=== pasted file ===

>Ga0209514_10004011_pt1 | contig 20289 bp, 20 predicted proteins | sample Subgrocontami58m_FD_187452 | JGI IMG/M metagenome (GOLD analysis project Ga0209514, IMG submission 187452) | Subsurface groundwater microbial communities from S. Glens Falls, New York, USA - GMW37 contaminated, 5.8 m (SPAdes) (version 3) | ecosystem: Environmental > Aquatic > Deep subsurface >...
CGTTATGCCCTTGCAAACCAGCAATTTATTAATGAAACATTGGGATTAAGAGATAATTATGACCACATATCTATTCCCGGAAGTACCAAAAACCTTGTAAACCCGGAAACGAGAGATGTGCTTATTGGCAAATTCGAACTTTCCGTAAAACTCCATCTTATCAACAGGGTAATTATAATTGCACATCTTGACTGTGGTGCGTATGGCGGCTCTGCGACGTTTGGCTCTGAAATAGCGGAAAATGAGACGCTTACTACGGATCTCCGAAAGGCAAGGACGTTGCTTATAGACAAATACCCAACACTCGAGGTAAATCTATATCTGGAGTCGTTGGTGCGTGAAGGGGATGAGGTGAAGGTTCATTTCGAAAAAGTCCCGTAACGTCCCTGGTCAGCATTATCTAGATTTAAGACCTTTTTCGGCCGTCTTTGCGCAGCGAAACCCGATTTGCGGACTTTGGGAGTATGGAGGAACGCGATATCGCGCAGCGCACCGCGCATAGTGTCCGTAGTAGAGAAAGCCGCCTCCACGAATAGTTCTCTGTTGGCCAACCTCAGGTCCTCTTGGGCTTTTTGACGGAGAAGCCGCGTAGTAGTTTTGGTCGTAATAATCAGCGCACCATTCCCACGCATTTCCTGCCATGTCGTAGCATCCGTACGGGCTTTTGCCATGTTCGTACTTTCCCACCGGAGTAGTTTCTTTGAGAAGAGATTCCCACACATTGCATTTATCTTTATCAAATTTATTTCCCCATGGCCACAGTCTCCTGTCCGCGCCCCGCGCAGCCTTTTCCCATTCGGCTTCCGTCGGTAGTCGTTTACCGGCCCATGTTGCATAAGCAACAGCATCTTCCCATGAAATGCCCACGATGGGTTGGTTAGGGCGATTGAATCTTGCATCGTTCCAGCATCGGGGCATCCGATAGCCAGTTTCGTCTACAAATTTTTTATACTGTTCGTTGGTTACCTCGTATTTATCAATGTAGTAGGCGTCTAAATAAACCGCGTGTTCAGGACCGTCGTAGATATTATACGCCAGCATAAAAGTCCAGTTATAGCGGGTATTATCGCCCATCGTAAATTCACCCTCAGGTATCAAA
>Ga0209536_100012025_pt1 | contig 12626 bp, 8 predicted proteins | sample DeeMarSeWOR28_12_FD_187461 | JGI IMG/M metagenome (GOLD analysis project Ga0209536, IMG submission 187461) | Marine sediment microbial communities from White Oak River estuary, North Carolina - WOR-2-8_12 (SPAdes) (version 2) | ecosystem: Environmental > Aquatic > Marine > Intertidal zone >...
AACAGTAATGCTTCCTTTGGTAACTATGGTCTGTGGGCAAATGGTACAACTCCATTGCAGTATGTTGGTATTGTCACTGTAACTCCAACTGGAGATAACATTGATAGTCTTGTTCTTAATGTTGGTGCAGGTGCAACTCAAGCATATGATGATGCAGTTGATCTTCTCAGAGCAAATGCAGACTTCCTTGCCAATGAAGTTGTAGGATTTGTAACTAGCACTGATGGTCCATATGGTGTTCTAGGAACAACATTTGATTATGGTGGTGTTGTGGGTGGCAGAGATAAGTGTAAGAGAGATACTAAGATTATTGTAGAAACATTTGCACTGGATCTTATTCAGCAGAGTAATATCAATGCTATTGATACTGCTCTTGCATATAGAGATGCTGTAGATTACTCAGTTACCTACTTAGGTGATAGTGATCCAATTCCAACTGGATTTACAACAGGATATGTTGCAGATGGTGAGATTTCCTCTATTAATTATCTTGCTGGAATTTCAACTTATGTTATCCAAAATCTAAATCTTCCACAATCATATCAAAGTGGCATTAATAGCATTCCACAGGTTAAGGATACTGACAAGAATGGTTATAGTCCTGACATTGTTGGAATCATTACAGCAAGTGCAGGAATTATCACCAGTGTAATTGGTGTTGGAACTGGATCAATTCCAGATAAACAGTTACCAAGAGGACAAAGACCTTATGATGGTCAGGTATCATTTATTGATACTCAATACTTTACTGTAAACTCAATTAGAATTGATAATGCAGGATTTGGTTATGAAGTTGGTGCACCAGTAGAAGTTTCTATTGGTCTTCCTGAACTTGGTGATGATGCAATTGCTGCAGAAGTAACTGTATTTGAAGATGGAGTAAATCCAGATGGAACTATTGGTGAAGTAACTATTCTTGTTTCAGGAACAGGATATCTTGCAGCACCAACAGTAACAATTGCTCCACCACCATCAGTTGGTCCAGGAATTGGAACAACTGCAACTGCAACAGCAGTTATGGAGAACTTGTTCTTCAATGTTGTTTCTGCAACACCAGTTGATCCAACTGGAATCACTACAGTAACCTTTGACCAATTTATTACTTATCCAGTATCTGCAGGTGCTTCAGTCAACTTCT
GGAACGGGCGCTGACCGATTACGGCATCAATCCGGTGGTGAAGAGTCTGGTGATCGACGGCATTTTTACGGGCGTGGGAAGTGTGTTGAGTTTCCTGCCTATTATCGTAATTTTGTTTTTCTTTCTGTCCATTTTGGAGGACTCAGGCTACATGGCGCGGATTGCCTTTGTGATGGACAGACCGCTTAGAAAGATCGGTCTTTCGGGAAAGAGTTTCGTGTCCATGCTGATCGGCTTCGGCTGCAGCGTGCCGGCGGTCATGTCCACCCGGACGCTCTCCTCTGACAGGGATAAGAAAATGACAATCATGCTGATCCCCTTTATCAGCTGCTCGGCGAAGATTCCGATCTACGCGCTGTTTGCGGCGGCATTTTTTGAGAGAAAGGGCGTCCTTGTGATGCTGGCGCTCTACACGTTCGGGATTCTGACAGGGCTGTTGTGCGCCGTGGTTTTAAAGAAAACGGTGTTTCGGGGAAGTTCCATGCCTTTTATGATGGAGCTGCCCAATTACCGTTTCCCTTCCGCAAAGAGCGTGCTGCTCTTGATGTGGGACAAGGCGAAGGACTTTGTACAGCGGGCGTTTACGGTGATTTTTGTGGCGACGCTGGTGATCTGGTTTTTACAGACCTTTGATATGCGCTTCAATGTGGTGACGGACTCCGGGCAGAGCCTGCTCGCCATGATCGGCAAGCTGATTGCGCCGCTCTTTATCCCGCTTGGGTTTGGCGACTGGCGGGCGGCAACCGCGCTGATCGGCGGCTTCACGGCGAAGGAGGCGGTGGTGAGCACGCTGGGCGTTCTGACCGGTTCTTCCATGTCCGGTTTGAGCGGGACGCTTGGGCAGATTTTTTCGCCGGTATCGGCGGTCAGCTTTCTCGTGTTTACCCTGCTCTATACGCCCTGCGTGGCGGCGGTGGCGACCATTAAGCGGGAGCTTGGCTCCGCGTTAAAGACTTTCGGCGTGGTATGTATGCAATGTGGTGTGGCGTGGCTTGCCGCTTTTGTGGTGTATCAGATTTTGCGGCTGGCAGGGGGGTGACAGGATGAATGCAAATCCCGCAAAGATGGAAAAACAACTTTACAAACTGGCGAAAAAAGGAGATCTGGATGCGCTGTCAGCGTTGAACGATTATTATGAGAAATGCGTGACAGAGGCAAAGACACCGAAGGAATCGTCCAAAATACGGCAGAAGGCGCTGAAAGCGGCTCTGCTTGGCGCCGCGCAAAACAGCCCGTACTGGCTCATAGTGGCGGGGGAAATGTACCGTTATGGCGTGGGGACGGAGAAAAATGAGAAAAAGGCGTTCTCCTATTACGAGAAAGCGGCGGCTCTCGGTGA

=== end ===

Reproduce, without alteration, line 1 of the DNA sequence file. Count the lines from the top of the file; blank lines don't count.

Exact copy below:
>Ga0209514_10004011_pt1 | contig 20289 bp, 20 predicted proteins | sample Subgrocontami58m_FD_187452 | JGI IMG/M metagenome (GOLD analysis project Ga0209514, IMG submission 187452) | Subsurface groundwater microbial communities from S. Glens Falls, New York, USA - GMW37 contaminated, 5.8 m (SPAdes) (version 3) | ecosystem: Environmental > Aquatic > Deep subsurface >...